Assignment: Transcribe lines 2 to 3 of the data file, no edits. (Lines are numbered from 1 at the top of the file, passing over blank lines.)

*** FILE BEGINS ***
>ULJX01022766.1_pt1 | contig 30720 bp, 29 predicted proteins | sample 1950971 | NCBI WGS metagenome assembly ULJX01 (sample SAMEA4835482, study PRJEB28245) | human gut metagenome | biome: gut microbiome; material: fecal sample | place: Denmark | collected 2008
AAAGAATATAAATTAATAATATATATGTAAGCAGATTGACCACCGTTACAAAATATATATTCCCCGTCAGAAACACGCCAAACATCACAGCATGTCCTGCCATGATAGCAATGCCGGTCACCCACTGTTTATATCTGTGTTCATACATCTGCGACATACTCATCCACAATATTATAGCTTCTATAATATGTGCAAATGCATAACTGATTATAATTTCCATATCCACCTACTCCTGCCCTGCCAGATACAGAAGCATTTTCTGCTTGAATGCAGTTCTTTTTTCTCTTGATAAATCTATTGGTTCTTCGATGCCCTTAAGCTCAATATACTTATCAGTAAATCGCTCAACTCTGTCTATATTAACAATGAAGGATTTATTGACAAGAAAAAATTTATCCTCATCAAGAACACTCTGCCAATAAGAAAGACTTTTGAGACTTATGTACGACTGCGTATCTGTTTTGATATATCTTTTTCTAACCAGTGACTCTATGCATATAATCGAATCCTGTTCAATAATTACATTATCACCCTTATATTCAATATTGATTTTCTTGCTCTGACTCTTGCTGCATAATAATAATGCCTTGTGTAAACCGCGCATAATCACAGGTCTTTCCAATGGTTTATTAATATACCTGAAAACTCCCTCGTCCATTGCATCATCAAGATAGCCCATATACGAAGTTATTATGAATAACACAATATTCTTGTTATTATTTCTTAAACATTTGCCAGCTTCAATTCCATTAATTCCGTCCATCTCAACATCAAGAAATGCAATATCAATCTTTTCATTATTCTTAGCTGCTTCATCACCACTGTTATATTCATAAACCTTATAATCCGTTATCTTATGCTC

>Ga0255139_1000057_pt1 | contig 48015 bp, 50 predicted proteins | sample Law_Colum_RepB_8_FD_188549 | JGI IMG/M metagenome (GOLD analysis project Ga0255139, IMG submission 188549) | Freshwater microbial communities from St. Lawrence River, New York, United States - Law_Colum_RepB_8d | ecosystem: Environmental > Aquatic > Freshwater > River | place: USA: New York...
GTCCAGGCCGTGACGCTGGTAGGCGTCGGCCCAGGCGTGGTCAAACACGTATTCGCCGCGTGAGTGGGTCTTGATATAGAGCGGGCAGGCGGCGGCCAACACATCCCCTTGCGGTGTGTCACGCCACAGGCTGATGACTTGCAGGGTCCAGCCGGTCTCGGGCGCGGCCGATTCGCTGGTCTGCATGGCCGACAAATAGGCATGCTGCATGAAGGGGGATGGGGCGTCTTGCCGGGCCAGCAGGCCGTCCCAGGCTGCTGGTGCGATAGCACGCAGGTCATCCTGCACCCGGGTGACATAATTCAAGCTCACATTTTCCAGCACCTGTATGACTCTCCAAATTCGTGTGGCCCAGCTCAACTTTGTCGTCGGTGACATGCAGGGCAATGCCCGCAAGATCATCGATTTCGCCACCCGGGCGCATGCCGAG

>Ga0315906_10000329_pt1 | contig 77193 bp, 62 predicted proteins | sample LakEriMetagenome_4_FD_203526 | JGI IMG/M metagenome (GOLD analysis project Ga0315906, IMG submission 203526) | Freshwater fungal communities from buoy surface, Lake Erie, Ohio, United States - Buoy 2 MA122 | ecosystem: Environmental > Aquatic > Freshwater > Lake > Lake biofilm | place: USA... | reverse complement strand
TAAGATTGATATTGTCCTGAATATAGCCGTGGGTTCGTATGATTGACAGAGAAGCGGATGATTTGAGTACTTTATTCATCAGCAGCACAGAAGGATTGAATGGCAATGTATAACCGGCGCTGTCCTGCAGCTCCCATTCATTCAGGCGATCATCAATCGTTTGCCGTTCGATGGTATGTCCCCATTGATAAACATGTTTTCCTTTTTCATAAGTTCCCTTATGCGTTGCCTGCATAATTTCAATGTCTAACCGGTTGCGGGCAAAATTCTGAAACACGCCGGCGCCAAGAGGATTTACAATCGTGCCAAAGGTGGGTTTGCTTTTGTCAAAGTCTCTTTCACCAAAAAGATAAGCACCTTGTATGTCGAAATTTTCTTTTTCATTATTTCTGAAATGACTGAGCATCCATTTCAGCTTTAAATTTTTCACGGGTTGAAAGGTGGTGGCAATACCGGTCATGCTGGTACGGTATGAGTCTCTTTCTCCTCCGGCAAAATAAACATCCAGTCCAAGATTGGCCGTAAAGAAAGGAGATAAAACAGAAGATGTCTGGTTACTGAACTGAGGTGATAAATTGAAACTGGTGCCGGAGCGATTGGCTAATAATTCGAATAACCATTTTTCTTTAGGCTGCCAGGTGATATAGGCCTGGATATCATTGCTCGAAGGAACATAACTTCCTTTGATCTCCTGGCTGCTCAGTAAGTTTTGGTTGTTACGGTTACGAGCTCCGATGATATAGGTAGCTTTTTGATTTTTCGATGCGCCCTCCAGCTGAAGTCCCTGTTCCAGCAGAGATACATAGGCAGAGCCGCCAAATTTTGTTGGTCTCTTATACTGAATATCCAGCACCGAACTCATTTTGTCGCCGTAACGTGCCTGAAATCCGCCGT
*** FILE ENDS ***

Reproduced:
AAAGAATATAAATTAATAATATATATGTAAGCAGATTGACCACCGTTACAAAATATATATTCCCCGTCAGAAACACGCCAAACATCACAGCATGTCCTGCCATGATAGCAATGCCGGTCACCCACTGTTTATATCTGTGTTCATACATCTGCGACATACTCATCCACAATATTATAGCTTCTATAATATGTGCAAATGCATAACTGATTATAATTTCCATATCCACCTACTCCTGCCCTGCCAGATACAGAAGCATTTTCTGCTTGAATGCAGTTCTTTTTTCTCTTGATAAATCTATTGGTTCTTCGATGCCCTTAAGCTCAATATACTTATCAGTAAATCGCTCAACTCTGTCTATATTAACAATGAAGGATTTATTGACAAGAAAAAATTTATCCTCATCAAGAACACTCTGCCAATAAGAAAGACTTTTGAGACTTATGTACGACTGCGTATCTGTTTTGATATATCTTTTTCTAACCAGTGACTCTATGCATATAATCGAATCCTGTTCAATAATTACATTATCACCCTTATATTCAATATTGATTTTCTTGCTCTGACTCTTGCTGCATAATAATAATGCCTTGTGTAAACCGCGCATAATCACAGGTCTTTCCAATGGTTTATTAATATACCTGAAAACTCCCTCGTCCATTGCATCATCAAGATAGCCCATATACGAAGTTATTATGAATAACACAATATTCTTGTTATTATTTCTTAAACATTTGCCAGCTTCAATTCCATTAATTCCGTCCATCTCAACATCAAGAAATGCAATATCAATCTTTTCATTATTCTTAGCTGCTTCATCACCACTGTTATATTCATAAACCTTATAATCCGTTATCTTATGCTC

>Ga0255139_1000057_pt1 | contig 48015 bp, 50 predicted proteins | sample Law_Colum_RepB_8_FD_188549 | JGI IMG/M metagenome (GOLD analysis project Ga0255139, IMG submission 188549) | Freshwater microbial communities from St. Lawrence River, New York, United States - Law_Colum_RepB_8d | ecosystem: Environmental > Aquatic > Freshwater > River | place: USA: New York...